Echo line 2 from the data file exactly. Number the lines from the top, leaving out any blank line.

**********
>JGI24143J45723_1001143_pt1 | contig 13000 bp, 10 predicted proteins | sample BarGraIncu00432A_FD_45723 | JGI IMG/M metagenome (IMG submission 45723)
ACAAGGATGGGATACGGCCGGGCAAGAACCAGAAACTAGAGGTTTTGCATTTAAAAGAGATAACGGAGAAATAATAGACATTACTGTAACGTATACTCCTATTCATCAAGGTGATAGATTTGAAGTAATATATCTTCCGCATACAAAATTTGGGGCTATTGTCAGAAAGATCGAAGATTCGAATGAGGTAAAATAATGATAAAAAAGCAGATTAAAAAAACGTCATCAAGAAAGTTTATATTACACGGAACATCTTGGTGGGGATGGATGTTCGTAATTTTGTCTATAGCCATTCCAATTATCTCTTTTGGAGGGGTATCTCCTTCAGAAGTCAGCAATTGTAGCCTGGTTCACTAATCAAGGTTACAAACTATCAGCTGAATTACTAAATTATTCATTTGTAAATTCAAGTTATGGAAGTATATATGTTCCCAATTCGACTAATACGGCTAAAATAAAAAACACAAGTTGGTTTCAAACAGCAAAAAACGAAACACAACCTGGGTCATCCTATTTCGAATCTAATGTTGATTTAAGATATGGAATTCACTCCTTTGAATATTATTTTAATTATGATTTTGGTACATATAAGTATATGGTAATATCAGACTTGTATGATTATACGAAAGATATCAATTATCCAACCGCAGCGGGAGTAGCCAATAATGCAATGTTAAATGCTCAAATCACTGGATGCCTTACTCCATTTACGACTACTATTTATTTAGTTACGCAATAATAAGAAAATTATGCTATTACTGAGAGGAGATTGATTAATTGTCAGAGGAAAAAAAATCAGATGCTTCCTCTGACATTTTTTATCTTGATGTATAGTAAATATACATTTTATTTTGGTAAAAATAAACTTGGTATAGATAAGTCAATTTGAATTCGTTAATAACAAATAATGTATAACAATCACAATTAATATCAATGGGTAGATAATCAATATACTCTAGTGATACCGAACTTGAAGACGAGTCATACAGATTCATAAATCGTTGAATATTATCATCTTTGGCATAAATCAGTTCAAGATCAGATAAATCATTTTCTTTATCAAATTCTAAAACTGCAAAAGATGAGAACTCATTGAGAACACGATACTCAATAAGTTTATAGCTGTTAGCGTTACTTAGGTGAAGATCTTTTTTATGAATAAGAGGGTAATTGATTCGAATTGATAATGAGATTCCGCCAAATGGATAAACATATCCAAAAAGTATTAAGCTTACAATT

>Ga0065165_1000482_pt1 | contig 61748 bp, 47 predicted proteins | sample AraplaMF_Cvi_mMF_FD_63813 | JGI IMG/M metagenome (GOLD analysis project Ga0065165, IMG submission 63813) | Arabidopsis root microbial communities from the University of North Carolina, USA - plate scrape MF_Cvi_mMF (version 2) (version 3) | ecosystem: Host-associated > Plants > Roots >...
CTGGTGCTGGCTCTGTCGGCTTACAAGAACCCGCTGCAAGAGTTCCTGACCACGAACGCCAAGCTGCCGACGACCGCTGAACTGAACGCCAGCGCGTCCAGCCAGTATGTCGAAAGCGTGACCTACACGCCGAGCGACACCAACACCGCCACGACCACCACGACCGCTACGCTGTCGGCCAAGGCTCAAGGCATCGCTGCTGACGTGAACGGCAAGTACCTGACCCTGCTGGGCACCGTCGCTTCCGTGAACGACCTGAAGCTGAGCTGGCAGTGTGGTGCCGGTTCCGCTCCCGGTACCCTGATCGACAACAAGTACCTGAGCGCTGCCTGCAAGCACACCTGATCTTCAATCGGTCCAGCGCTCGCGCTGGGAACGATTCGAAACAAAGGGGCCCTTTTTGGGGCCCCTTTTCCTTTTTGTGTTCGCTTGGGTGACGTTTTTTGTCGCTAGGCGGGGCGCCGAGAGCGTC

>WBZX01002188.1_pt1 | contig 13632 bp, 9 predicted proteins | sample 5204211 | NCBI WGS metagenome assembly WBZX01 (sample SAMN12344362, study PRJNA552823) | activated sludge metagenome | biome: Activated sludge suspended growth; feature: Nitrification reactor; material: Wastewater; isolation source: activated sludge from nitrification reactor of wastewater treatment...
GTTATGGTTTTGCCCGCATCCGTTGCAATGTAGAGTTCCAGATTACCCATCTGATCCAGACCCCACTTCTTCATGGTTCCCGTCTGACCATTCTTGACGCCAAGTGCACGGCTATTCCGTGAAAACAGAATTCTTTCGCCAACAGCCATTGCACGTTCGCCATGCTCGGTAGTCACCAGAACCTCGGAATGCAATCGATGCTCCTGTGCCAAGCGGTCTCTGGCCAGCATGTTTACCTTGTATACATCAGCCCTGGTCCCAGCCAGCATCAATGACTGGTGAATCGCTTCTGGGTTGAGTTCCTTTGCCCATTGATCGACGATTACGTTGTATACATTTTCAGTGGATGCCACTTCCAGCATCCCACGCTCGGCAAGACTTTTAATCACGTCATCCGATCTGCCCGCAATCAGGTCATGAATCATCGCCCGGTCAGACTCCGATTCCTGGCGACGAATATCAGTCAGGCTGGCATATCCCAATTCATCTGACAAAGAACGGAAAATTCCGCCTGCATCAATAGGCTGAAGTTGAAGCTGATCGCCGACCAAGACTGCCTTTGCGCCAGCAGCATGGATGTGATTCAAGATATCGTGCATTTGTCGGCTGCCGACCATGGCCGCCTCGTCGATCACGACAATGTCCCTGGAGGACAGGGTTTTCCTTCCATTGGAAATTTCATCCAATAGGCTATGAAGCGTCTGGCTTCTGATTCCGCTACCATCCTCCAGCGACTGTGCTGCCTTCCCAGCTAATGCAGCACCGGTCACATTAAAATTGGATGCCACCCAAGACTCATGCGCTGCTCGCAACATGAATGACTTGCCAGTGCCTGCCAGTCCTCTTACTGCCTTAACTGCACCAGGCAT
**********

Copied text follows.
ACAAGGATGGGATACGGCCGGGCAAGAACCAGAAACTAGAGGTTTTGCATTTAAAAGAGATAACGGAGAAATAATAGACATTACTGTAACGTATACTCCTATTCATCAAGGTGATAGATTTGAAGTAATATATCTTCCGCATACAAAATTTGGGGCTATTGTCAGAAAGATCGAAGATTCGAATGAGGTAAAATAATGATAAAAAAGCAGATTAAAAAAACGTCATCAAGAAAGTTTATATTACACGGAACATCTTGGTGGGGATGGATGTTCGTAATTTTGTCTATAGCCATTCCAATTATCTCTTTTGGAGGGGTATCTCCTTCAGAAGTCAGCAATTGTAGCCTGGTTCACTAATCAAGGTTACAAACTATCAGCTGAATTACTAAATTATTCATTTGTAAATTCAAGTTATGGAAGTATATATGTTCCCAATTCGACTAATACGGCTAAAATAAAAAACACAAGTTGGTTTCAAACAGCAAAAAACGAAACACAACCTGGGTCATCCTATTTCGAATCTAATGTTGATTTAAGATATGGAATTCACTCCTTTGAATATTATTTTAATTATGATTTTGGTACATATAAGTATATGGTAATATCAGACTTGTATGATTATACGAAAGATATCAATTATCCAACCGCAGCGGGAGTAGCCAATAATGCAATGTTAAATGCTCAAATCACTGGATGCCTTACTCCATTTACGACTACTATTTATTTAGTTACGCAATAATAAGAAAATTATGCTATTACTGAGAGGAGATTGATTAATTGTCAGAGGAAAAAAAATCAGATGCTTCCTCTGACATTTTTTATCTTGATGTATAGTAAATATACATTTTATTTTGGTAAAAATAAACTTGGTATAGATAAGTCAATTTGAATTCGTTAATAACAAATAATGTATAACAATCACAATTAATATCAATGGGTAGATAATCAATATACTCTAGTGATACCGAACTTGAAGACGAGTCATACAGATTCATAAATCGTTGAATATTATCATCTTTGGCATAAATCAGTTCAAGATCAGATAAATCATTTTCTTTATCAAATTCTAAAACTGCAAAAGATGAGAACTCATTGAGAACACGATACTCAATAAGTTTATAGCTGTTAGCGTTACTTAGGTGAAGATCTTTTTTATGAATAAGAGGGTAATTGATTCGAATTGATAATGAGATTCCGCCAAATGGATAAACATATCCAAAAAGTATTAAGCTTACAATT